ANSWER : Your problems are a common complaint voiced by other owners. You will need to have your engine checked for possible lifters that have collapsed and could damage the cam shaft in the engine. Some owners have changed oil types to a different synthetic brand and this has helped alleviate the conditions but did not fix problem. I would recommend contacting YourMechanic to get the noise verified and diagnosed to prevent possible damage or major engine failure. You said you use a lot of oil and have run low on oil before. You should check for possible piston rings causing this. Diagnosing the noise should be your top priority, and once the issue is identified, make the decision to overhaul or replace the engine with a remanufactured one. Proper diagnostics are the key to prevent engine damage.

I have an engine knock and my oil pressure guage is reading high, then stops shortly after starting to drive.
ANSWER : Hello,
You may want to inspect your oil pump to see if it may not be causing the problem. If it is not pumping or circulating oil properly, it may also cause this type of increase in oil pressure that may be sporadic as you describe. When you first start the engine, the oil pump needs to work a bit harder than normal at first the get the oil circulated through the motor to all of the places it needs to go as the oil is much thicker when it is cold. As the engine warms up, the oil becomes thinner and flows a bit easier, which may be what causes the pressure to come back down once it is warmed up. Please feel free to reach out to us here at YourMechanic or schedule an appointment to have one of our qualified mechanics come to your location to diagnose and inspect your truck.

My engine has a ticking knocking type of sound. It runs fine not buring oil or losing coolent. Sounds like the valves taping
ANSWER : On a 1998 engine with 147,000 miles, the noise could come from anywhere. I typically check the engine oil level when cool to verify it is correct. Then, I run the engine for 5 minutes, shut it off, and check the engine oil level again.

If after running it for a short time and the engine oil level is lower, then it is likely you have a sludge build-up in your oil return passages preventing oil from draining back to the oil pan. If so, maybe an engine oil flush is in order. At the mileage, sometimes an oil flush may do harm to your piston rings or may help. You never really know.

If the oil level is correct after running the engine, you should have an oil pressure gauge connected to the engine to verify that it is within specifications to factory numbers to verify the oil pump is working properly.

An engine tapping noise could be anything from connecting rods on the crankshaft to an engine valve lifter. If the noise is a knock-knock in a repetitive motion at a slow speed, I would suspect lower engine problem, like a connecting rod (which requires a complete engine rebuild). If the noise is at a higher frequency, then I would think you have a valve issue which could be repaired at a much lower cost.

Based upon mileage, the feeling of how the engine runs, engine codes (if any), and an unknown level of maintenance, it is difficult to determine the exact issue. You may need an engine repair, a new engine, more oil, an oil pump, or just live with it. I’d have a certified mechanic take a look at it to diagnose and fix the sound that’s coming from your engine.

Check engine on knocking engine milky cap but not in oil change loud knocking noise while driving and cold start up
ANSWER : Coolant leaks can be external or internal. If the coolant is leaking internally into the cylinders or crankcase, that will require a fairly significant repair. If the coolant is leaking externally, unless the leak is at the head gasket or the lower intake manifold, external leaks can be repaired readily. On the engine you have it was really common to have coolant leaks at the lower intake manifold, so common that the gasket there was completely designed and a different repair procedure was specified (higher torque on the manifold studs). To get the coolant leak diagnosed, please use YourMechanic’s coolant leak diagnostic service link. The knocking noise is obviously of concern. Unfortunately, typically, such noise is from worn bearings, connecting rods, and other major components. The noise might be accompanied by low oil pressure. My best advice is have the cooling leak diagnosed in case that is readily resolvable. The mechanic can evaluate the noise and if it is internal the engine will eventually have to be disassembled and rebuilt. If you have further questions or concerns, do not hesitate to re-contact YourMechanic as we are always here to help you.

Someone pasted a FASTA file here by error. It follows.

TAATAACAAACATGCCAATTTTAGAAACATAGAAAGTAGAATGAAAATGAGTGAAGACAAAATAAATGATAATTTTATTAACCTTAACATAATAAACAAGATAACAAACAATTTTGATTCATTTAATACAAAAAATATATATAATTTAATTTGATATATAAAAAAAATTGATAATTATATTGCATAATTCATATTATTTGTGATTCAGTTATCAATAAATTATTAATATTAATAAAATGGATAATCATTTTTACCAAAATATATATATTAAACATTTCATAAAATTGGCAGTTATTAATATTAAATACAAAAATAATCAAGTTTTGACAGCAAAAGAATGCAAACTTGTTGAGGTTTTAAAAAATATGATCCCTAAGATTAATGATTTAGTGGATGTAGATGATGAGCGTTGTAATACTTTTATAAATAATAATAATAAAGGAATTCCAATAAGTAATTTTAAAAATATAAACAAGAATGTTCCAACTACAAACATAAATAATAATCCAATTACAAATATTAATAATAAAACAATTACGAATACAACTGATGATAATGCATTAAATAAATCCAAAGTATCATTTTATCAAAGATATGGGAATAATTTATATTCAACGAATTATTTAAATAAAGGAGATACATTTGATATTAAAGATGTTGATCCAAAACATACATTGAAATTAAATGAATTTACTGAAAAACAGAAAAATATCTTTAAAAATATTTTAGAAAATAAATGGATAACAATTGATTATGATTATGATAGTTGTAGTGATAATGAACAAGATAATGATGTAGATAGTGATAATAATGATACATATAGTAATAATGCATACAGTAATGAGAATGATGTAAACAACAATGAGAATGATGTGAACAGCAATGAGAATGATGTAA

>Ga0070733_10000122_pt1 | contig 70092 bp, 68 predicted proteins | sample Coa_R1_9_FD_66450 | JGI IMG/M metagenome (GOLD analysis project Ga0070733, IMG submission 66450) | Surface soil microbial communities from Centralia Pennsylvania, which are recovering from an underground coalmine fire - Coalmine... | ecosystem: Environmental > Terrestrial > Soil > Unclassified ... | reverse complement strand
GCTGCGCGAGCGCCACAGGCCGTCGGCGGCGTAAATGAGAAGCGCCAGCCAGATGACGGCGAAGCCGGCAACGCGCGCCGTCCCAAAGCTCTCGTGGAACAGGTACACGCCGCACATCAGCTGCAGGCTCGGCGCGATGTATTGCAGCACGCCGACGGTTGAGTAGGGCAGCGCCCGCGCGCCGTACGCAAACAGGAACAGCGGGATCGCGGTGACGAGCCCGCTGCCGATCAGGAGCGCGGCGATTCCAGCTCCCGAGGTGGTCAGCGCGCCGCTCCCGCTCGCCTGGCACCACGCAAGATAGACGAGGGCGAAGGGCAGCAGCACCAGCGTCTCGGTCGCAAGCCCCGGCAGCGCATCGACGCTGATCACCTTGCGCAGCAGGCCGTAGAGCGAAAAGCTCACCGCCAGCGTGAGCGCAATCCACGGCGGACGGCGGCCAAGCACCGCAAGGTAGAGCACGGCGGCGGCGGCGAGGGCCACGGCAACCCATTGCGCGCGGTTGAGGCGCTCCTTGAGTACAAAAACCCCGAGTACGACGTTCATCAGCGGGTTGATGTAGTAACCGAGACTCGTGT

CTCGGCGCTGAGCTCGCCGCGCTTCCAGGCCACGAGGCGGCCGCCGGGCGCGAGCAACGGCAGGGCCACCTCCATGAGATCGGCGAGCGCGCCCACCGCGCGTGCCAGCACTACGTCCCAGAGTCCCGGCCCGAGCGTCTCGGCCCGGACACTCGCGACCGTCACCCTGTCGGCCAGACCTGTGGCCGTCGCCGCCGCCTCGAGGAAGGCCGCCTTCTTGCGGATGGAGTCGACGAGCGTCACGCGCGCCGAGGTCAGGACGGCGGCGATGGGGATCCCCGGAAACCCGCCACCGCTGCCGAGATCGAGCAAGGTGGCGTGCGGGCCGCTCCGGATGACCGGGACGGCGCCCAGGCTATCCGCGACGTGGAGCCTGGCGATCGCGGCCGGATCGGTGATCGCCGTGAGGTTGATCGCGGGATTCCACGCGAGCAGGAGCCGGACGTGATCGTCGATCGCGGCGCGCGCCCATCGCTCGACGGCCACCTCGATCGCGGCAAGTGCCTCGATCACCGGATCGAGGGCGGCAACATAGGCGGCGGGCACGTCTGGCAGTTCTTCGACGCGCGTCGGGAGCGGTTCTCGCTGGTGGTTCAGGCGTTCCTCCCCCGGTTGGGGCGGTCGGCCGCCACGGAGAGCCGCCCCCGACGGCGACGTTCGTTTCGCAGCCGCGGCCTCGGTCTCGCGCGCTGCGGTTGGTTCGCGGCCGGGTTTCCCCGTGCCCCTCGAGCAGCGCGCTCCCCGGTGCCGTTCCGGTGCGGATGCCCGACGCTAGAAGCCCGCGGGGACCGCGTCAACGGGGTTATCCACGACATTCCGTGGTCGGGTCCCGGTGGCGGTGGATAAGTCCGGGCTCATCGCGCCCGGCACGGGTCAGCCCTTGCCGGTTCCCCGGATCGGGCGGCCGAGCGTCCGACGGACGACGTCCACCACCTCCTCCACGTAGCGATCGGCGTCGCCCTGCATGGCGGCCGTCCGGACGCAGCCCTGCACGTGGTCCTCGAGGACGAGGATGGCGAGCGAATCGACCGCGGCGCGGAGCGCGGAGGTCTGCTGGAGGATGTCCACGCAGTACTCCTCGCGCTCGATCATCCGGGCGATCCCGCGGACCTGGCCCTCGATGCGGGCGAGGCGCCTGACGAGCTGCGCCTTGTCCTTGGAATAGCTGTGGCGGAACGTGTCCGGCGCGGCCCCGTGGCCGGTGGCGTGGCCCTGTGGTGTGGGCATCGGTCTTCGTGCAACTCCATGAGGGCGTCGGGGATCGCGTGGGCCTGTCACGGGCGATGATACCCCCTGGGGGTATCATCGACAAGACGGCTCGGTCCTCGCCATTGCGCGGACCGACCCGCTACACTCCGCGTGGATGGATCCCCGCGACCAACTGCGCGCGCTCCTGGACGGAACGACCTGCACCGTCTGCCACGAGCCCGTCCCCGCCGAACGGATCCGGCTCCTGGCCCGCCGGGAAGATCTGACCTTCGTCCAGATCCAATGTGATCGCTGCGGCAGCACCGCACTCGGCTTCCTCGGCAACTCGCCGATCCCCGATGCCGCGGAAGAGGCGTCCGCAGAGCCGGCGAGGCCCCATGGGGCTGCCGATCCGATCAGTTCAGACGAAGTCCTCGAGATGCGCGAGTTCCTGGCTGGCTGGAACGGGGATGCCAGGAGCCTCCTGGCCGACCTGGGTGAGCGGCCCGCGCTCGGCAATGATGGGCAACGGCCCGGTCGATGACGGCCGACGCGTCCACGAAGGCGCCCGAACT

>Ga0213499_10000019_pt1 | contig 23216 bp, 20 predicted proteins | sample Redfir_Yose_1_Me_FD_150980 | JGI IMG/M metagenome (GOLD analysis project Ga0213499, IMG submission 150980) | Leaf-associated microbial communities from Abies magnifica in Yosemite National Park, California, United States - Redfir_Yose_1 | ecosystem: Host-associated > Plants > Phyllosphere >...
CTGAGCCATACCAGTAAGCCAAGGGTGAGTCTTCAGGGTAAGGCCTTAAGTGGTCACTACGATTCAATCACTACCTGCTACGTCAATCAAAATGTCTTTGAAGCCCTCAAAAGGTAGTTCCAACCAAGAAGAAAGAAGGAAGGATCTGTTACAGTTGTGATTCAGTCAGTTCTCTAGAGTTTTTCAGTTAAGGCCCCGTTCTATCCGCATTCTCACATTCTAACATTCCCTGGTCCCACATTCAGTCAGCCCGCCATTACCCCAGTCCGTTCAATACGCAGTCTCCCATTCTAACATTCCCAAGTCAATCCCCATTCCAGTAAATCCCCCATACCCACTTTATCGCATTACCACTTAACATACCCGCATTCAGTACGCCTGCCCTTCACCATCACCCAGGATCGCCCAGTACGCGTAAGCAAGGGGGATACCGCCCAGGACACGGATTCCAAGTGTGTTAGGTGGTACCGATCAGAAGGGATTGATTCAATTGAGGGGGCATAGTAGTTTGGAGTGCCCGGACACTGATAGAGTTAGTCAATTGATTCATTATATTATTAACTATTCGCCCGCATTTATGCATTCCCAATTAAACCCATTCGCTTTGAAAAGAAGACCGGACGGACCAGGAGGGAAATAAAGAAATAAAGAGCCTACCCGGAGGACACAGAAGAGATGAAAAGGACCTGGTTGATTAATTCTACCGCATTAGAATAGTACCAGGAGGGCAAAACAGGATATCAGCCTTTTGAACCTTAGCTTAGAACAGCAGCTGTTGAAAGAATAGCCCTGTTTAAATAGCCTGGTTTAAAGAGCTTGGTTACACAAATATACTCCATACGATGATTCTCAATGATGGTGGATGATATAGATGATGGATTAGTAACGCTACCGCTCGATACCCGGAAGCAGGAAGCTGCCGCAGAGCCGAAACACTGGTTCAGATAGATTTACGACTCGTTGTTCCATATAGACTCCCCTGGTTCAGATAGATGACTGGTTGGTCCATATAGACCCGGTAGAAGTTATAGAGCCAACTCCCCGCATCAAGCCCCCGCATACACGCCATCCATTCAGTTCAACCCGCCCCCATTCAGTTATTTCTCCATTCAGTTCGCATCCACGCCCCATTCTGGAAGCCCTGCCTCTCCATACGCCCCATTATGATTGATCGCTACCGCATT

lost all oil pressure, replaced the oil pump, low oil sensor, oil pressure sensor, oil pan gasket,
ANSWER : The fuel pump will not stay on if you loose oil pressure. This is why it is shutting off. The loss of oil pressure may be from bad crankshaft bearings or camshaft bearings. The engine oil pan should be removed and the oil pump needs to be checked to ensure that you put in the pick up tube seal to the pump and connected the pump to the block. Then remove at least one main bearing cap and inspect the bearings for excessive wear and crankshaft damage. If you need some help with this, consider YourMechanic, as a certified technician can help diagnose the issue with your oil pressure firsthand and help you fix it accordingly.

Loud knocking sound when engine is running
ANSWER : Internal engine components each have their own signature noise. An experienced technician can often get a good idea of what is causing a knock by listening to the sound. A connecting rod bearing usually sounds off when you rev the engine up to about 3000 RPM then back off of the throttle. A main bearing has a low pitched knock that is stronger when under a heavy load. Bad pistons will also respond to load, but have a higher pitched sound. There could be any number of other causes of your engine noise and the best thing to do is have an experienced ear on the case. Contact Your Mechanic to have a technician come to your home or office to listen to your engine knock and advise you on what to do about it.

Engine Oil (Not transmission fluid) leak behind the bell housing.
ANSWER : Hi there. The oil pan, oil filter, or the rear main seal (rear crankshaft seal) could be leaking. Check the oil filter and make sure that it is on tight. Then take a socket and wrench and check all of the oil pan bolts and see if any of them are loose. If the bolts are tight and the filter is tight, then the rear main seal is leaking, which will have to have the transmission removed to get to it. If you need further assistance with your engine oil leaks, then seek out a professional, such as one from Your Mechanic, to help you.